Irwell Works Brewery on behalf of Bacup & Rawtenstall Grammar School



Final Decision:

12 June 2014

Considered under the 4th Edition of the Code.

Complaint summary

To commemorate 100 years of teaching and school history/heritage, Bacup and Rawtenstall Grammar School commissioned bottles of an alcoholic drink with its school name, logo and branding upon the label and this alcoholic drink has been promoted, advertised and sold within its school environment – a school environment comprising mostly of school children…..

…The entire point and purpose of a school associating its brand with a product is to create and promote interest, attraction and appeal therefore I believe the decision taken by Bacup and Rawtenstall Grammar School is clearly in breach of Rule 3.2 (h) A drink, its packaging or promotion should not have a particular appeal to under-18s……

…Equally, school and alcohol is incongruous; therefore I believe to blatantly and explicitly associate their school brand with an alcoholic drink within the school environment is not age appropriate and significantly breaches the promise the school has given to look after the welfare and wellbeing of each child and safeguard them from harmful influences.


A member of the public.


Under Code paragraph 3.2(h)

A drink, its packaging and any promotional material or activity should not in any direct or indirect way have a particular appeal to under 18s.


The company’s submission

The school explained that the Centenary Beer was commissioned to commemorate 100 Years of the school, to be sold at two centenary events: a Fireworks Spectacular evening to mark exactly one hundred years of history and a Centenary Reunion for alumni of the school.  Both events were outside of school hours with Temporary Event Notices approved by Rossendale Borough Council and strict monitoring of alcohol in designated areas.

The school explained that in its view the beer did not have a particular appeal to under-18s as it was aimed at real ale connoisseurs and was not an alcopop.  Further to this, the packaging was not attractive to students and there were no appealing images on the label that would entice students to drink the product.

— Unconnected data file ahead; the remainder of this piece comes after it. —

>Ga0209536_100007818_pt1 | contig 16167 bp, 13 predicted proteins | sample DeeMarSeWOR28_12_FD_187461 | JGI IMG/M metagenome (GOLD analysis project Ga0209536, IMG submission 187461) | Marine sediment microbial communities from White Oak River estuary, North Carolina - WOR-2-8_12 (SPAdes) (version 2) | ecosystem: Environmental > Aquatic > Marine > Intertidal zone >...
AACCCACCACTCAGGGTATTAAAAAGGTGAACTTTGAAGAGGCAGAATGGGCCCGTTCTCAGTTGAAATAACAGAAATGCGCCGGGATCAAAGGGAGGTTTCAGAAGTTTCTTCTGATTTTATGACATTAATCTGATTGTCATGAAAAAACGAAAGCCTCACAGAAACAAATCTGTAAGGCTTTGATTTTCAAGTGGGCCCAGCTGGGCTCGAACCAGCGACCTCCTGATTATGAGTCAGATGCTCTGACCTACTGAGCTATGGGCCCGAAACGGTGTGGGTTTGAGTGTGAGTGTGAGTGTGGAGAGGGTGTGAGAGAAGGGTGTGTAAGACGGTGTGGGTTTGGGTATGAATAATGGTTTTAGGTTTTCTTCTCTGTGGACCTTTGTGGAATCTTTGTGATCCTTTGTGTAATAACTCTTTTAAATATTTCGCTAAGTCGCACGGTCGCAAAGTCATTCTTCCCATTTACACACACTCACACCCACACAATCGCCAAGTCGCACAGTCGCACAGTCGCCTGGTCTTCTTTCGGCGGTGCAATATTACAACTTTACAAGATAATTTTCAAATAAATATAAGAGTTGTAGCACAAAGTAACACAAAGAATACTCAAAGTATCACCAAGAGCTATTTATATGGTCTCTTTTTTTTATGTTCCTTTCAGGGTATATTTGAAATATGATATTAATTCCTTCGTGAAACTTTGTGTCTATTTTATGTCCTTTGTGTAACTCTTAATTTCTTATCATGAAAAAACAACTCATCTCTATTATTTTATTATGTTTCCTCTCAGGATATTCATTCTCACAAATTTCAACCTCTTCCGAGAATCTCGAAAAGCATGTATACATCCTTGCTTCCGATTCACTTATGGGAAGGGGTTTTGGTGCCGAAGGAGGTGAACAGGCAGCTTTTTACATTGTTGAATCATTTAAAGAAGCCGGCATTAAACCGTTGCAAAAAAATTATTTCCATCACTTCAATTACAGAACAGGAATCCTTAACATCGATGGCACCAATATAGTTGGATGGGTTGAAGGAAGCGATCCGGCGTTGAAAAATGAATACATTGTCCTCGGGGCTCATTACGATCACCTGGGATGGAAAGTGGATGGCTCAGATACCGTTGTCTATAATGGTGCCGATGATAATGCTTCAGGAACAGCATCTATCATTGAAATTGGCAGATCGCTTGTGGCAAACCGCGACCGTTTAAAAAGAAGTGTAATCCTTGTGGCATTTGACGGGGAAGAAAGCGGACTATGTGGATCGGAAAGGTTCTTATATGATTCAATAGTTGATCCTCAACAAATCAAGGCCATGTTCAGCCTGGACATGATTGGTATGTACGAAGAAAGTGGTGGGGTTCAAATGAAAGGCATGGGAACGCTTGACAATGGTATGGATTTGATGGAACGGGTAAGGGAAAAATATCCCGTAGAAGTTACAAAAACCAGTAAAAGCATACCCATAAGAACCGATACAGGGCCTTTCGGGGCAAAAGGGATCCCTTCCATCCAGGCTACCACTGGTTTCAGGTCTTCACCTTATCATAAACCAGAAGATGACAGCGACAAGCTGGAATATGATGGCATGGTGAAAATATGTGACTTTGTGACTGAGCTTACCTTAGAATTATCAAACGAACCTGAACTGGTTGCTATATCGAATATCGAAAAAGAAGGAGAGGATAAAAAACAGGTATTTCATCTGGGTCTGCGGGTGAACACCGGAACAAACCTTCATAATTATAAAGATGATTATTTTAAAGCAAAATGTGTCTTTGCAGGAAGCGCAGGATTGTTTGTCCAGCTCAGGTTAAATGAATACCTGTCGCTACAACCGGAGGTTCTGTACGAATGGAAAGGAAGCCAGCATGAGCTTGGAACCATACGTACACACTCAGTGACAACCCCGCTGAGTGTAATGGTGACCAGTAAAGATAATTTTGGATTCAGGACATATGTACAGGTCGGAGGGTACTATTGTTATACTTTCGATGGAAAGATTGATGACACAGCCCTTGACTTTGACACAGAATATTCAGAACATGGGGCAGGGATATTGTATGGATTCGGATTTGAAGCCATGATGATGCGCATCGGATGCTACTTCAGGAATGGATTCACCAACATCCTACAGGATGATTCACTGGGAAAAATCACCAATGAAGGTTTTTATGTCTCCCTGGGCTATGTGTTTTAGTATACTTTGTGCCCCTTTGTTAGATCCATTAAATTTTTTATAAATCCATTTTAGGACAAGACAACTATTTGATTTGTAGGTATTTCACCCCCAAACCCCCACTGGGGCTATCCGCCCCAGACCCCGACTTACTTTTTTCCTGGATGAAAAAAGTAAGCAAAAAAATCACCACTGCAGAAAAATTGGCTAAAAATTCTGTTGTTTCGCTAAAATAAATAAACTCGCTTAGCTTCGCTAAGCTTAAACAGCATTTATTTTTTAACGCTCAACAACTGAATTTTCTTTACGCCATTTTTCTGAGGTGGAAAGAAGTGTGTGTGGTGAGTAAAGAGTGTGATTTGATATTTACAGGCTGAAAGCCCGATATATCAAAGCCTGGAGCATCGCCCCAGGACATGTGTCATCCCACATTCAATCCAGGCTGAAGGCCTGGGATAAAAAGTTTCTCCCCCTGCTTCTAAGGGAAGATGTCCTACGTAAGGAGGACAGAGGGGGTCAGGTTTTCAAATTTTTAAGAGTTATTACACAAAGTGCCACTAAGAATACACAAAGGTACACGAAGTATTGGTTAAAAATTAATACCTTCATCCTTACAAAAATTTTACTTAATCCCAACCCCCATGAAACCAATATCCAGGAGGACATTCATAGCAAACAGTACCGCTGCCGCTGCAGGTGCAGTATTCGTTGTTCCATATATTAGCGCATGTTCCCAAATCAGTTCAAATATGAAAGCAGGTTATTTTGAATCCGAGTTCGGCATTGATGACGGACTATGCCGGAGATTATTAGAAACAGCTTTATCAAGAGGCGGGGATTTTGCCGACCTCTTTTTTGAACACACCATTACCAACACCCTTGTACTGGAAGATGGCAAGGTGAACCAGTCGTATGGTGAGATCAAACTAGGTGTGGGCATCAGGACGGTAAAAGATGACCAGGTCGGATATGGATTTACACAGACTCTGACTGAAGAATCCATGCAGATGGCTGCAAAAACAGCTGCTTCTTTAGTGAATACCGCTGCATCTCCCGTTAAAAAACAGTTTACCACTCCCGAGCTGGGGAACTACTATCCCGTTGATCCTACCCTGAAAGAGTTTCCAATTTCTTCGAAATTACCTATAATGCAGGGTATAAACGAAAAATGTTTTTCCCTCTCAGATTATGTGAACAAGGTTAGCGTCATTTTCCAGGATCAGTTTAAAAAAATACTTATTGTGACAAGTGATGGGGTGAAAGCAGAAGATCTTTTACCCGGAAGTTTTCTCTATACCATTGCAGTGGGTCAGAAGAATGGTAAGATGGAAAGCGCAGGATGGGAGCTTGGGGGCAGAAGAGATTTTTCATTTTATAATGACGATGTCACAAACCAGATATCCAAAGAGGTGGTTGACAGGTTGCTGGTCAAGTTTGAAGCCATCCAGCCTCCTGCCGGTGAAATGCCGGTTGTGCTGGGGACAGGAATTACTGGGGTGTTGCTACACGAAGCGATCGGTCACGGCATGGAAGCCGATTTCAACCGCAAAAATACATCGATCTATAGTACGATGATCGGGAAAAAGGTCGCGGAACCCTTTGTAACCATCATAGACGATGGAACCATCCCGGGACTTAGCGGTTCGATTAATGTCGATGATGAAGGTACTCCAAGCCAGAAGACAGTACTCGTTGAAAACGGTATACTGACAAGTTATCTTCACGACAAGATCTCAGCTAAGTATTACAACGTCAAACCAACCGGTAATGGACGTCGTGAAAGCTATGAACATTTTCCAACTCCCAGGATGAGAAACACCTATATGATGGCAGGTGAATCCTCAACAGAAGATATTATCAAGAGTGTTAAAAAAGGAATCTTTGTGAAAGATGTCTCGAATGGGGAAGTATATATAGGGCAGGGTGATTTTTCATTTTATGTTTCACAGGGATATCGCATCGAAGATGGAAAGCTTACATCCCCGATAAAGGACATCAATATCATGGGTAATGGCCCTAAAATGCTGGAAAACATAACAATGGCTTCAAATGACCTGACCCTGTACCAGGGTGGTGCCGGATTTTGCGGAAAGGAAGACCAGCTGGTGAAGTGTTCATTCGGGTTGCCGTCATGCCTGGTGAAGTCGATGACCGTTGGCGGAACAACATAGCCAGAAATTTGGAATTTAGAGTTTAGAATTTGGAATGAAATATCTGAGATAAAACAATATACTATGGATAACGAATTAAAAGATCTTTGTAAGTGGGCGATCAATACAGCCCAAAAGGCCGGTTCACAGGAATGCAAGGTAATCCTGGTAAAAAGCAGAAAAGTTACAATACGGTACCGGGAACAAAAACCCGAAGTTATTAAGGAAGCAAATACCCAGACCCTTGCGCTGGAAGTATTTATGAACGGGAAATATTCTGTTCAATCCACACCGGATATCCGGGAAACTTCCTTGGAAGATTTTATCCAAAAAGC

The school clarified that the product was only ever marketed to adults: for the two events at which the beer was sold, only the Fireworks Spectacular event was advertised using posters in School.  A copy of this poster was provided as part of the school’s response, and it made no reference to alcohol, instead citing “fairground rides, entertainment, delicious food and spectacular entertainment.”  Finally, only one email was sent to parents using the school email system to ensure that only parents received the communication.  The email to parents which advertised the fireworks event mentioned that there would be “fairground attractions and stalls ranging from Krispy Kreme doughnuts to burgers, candy floss and, for the connoisseurs, our very own BRGS Centenary Beer.”  The school concluded that they had only ever marketed the beer to over-18s and were continually driven by their ‘duty of care’ to safeguard children.

Irwell Works Brewery supported the school’s decision to produce and sell the beer. It said the label was designed using images supplied by the school and approved before labelling commenced. It went on to say that that it had understood that the beer was only to be distributed as a souvenir and that the product would only appear at an event where parents, teachers and invited guests (all adults) would have access to it after 6pm when the school was officially closed. Irwell Works Brewery had ensured that the beer was delivered in an unmarked van and used tarpaulin to cover the bottles while the area was screened off using free standing units.

The Panel’s assessment

The Panel began by acknowledging the procedures the school and brewery had put in place to ensure that the alcohol was not seen by pupils when it was delivered for the events. They also acknowledged that the school had not intended for the alcohol to have a particular appeal to under-18s and had deliberately used the school emblem, and not images, for this reason.

The Panel considered that a school emblem was used by a school to instil a sense of loyalty and identity amongst pupils.  This would still apply even when the emblem appeared on other products. The Panel went on to say the fact the product label featured the words ‘grammar school’ immediately associated that product with a child, and any school, or school-related material, was likely to have a particular resonance with under-18s.

Furthermore, while acknowledging that the school had taken steps to conceal the product from the pupils during school hours, it could not control children seeing the product if it was taken home by a parent. The Panel took into consideration the points made by the school in its subsequent response. Despite these, and in light of all the information presented, the Panel concluded that because a school was likely to have a particular resonance with under-18s it would have a particular appeal to them, and consequently upheld the complaint under Code paragraph 3.2(h).